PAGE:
California continues to be a leader in demonstrating that American states and cities can serve as “laboratories of democracy.” The latest experiment, in Los Angeles, targets high-value homes and other multi-million dollar properties, and has already had a significant impact on the real estate market.
Last November, Los Angeles voters approved an initiative that imposes additional taxes on the sale of expensive real estate. Although described by some as a “mansion tax,” the tax applies to more than just single-family properties and includes apartment complexes, retail and industrial buildings, and other structures. An additional 4 percent sales tax will be imposed on homes that are sold for more than $5 million, and for sales above $10 million, the tax goes up to 5.5 percent. That’s a hefty additional $550,000 payment that must be forked over at closing of the sale of a $10 million property. The proceeds of the tax are supposed to be earmarked for subsidized housing, housing acquisition and rehabilitation, rent assistance and homelessness-related programs.
A $5 million or a $10 million property seems like a lot of money–but not when you are talking about a market like Los Angeles, where the real estate prices are out of whack with those in the Midwest and other, non-coastal areas of the country. It’s hard to imagine that any multi-unit apartment building or industrial building in Los Angeles, for example, wouldn’t carry at least a $5 million price tag and be subject to the tax.
In any case, the tax, which became effective on April 1, has already had a significant impact on the Los Angeles market. In the days leading up to the tax, desperate would-be sellers, who would be responsible for paying the tax, tried to unload their properties before the effective date. Real estate brokers offered unusual, “only-in-California”-type deals as an incentive to close before the deadline, like offering $1 million bonuses to brokers who could bring in a buyer for a particular property or offering luxury cars as throw-ins on particular sales. From the sounds of it, things got pretty frenzied as April 1 approached.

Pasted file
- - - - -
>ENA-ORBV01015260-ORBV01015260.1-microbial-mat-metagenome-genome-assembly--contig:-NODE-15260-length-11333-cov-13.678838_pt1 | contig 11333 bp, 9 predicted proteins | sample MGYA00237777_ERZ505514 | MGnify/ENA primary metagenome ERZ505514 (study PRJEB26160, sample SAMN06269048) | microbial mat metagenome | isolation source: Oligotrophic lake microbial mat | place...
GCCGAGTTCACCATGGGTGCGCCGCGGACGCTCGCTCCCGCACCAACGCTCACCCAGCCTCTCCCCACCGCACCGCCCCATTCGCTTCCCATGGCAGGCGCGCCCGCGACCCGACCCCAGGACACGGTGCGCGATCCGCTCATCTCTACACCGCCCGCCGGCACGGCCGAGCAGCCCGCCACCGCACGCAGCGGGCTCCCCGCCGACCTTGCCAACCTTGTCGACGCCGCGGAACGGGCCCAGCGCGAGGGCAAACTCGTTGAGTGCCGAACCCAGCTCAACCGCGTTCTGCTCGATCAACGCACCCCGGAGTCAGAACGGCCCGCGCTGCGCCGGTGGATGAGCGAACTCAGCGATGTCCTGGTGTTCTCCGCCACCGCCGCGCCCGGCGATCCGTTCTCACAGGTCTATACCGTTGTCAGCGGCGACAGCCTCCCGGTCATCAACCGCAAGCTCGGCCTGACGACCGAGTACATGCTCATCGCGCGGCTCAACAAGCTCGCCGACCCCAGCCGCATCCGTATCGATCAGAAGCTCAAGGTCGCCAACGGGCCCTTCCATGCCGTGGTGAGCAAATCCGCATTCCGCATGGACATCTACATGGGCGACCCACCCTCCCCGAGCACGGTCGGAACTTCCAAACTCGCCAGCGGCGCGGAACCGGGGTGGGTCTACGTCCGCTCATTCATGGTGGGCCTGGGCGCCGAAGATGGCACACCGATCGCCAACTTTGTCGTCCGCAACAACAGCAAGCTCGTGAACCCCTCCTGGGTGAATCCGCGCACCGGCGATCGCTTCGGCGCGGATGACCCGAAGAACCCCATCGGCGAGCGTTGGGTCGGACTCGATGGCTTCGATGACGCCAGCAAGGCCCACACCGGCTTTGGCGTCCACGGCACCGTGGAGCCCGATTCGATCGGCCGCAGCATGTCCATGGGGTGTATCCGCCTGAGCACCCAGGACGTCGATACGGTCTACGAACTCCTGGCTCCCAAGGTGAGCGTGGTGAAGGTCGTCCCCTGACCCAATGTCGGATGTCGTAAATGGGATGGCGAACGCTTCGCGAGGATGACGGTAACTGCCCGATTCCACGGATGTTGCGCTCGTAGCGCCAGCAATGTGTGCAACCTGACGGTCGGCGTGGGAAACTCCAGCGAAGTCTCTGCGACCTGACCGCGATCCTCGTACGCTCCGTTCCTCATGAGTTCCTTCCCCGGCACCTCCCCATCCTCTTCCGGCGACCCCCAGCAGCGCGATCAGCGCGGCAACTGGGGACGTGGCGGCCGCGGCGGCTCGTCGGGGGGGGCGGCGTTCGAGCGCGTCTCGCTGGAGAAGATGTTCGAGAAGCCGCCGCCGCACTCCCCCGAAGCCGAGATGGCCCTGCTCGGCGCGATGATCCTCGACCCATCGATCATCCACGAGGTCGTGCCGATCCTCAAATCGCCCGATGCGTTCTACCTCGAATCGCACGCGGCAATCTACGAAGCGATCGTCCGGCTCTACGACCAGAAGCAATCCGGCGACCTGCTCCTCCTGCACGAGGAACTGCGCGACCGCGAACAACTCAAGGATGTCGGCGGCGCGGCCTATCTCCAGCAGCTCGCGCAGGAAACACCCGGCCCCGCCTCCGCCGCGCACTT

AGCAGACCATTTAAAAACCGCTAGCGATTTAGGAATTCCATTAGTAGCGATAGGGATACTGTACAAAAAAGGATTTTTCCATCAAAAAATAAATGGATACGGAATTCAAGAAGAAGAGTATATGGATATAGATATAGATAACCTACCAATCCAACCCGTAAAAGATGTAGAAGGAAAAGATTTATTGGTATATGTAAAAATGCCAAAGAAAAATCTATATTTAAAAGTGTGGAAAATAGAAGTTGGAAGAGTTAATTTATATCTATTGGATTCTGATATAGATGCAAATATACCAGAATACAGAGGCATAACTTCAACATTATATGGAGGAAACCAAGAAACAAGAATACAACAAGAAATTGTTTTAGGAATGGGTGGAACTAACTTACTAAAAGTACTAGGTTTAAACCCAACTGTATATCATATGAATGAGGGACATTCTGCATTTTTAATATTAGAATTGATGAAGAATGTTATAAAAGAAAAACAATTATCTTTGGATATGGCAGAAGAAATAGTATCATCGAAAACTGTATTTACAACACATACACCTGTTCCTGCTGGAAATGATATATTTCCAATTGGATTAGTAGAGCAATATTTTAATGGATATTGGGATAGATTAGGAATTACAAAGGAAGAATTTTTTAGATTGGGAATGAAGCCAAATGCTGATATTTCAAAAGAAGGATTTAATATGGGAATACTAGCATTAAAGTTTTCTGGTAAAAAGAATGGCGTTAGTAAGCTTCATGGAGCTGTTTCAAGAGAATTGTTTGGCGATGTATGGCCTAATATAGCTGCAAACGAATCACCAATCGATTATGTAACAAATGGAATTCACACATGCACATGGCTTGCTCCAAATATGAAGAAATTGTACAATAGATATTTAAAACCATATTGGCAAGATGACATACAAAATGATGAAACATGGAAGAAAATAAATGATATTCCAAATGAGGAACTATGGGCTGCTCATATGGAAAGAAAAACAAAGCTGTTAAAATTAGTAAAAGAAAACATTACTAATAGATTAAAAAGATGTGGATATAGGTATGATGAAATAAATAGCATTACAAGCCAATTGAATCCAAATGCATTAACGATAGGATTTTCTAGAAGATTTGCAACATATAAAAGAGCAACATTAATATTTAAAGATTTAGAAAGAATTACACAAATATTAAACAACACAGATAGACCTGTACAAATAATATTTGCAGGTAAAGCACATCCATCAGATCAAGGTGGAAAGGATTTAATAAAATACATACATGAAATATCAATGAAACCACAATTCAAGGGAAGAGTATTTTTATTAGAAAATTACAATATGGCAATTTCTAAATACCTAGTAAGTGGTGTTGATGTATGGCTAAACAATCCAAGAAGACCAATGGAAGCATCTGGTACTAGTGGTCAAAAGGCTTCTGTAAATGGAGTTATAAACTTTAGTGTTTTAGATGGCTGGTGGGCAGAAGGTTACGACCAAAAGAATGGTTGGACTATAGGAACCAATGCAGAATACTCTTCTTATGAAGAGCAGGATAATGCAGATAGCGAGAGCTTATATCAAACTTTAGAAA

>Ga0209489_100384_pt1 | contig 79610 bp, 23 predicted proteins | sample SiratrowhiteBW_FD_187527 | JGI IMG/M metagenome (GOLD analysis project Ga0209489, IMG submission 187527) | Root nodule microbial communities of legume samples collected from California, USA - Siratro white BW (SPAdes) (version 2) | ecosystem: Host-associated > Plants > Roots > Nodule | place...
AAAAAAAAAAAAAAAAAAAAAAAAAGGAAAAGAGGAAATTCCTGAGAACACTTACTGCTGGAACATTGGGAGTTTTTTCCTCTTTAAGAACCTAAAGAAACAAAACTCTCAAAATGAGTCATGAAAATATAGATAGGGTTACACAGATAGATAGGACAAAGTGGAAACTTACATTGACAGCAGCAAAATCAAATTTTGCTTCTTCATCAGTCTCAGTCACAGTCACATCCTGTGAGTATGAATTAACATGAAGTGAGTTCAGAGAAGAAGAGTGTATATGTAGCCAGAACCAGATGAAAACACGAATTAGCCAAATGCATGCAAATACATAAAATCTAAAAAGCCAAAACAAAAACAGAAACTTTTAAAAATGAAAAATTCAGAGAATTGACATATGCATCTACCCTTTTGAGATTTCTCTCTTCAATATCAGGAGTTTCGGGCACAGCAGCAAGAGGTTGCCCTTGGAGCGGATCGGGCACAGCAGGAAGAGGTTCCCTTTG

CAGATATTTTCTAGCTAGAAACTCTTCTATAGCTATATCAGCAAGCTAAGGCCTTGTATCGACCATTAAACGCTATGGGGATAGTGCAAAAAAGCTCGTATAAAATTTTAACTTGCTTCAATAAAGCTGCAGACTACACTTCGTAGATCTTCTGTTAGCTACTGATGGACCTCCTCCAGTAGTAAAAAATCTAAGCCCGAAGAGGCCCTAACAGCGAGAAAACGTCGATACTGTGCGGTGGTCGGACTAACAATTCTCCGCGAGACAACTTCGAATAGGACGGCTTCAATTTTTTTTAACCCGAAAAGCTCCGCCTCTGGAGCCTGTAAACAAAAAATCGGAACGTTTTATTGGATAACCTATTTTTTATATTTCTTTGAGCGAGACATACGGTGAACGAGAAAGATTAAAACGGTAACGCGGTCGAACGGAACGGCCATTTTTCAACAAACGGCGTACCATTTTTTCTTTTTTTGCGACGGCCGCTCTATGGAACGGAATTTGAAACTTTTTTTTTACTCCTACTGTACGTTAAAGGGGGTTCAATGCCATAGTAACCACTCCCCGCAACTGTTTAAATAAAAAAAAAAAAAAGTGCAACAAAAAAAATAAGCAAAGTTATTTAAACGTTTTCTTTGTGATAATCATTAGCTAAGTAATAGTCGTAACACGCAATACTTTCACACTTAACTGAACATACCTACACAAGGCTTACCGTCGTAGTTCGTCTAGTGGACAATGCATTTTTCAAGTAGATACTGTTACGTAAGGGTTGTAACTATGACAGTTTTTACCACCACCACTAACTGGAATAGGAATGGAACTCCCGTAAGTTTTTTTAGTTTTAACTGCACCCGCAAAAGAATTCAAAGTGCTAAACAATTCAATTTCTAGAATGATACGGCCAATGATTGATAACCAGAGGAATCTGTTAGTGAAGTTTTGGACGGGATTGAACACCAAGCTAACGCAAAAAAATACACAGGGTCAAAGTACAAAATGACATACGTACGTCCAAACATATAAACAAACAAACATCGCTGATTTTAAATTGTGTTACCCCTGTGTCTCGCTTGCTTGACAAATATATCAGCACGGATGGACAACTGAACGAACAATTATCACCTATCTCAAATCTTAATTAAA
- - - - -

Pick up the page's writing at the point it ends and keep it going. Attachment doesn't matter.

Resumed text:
The bigger question, though, is what the tax will mean for the L.A. real estate market going forward. The impact will be felt not only by people who previously bought properties for prices above the $5 million and $10 million cut-off points, and now must swallow a large tax hit when they reach the point of selling, but also potentially by residents of existing multi-unit structures whose owners also know that an impending tax bill lies ahead in the event of a sale. How many commercial property owners will scrimp on maintenance and upkeep to account for the tax? And, more broadly, how many developers who might otherwise have built desperately needed new housing in Los Angeles now will choose to build instead outside of the city limits, where the tax won’t have an impact on the value of their property?
There’s a vigorous debate about whether the tax will have a significant impact, or simply be absorbed into the pricing calculation in one of the most high-priced real estate markets in the country. It will be interesting to keep an eye on Los Angeles and its laboratory of democracy experiment that will test the impact of a tax.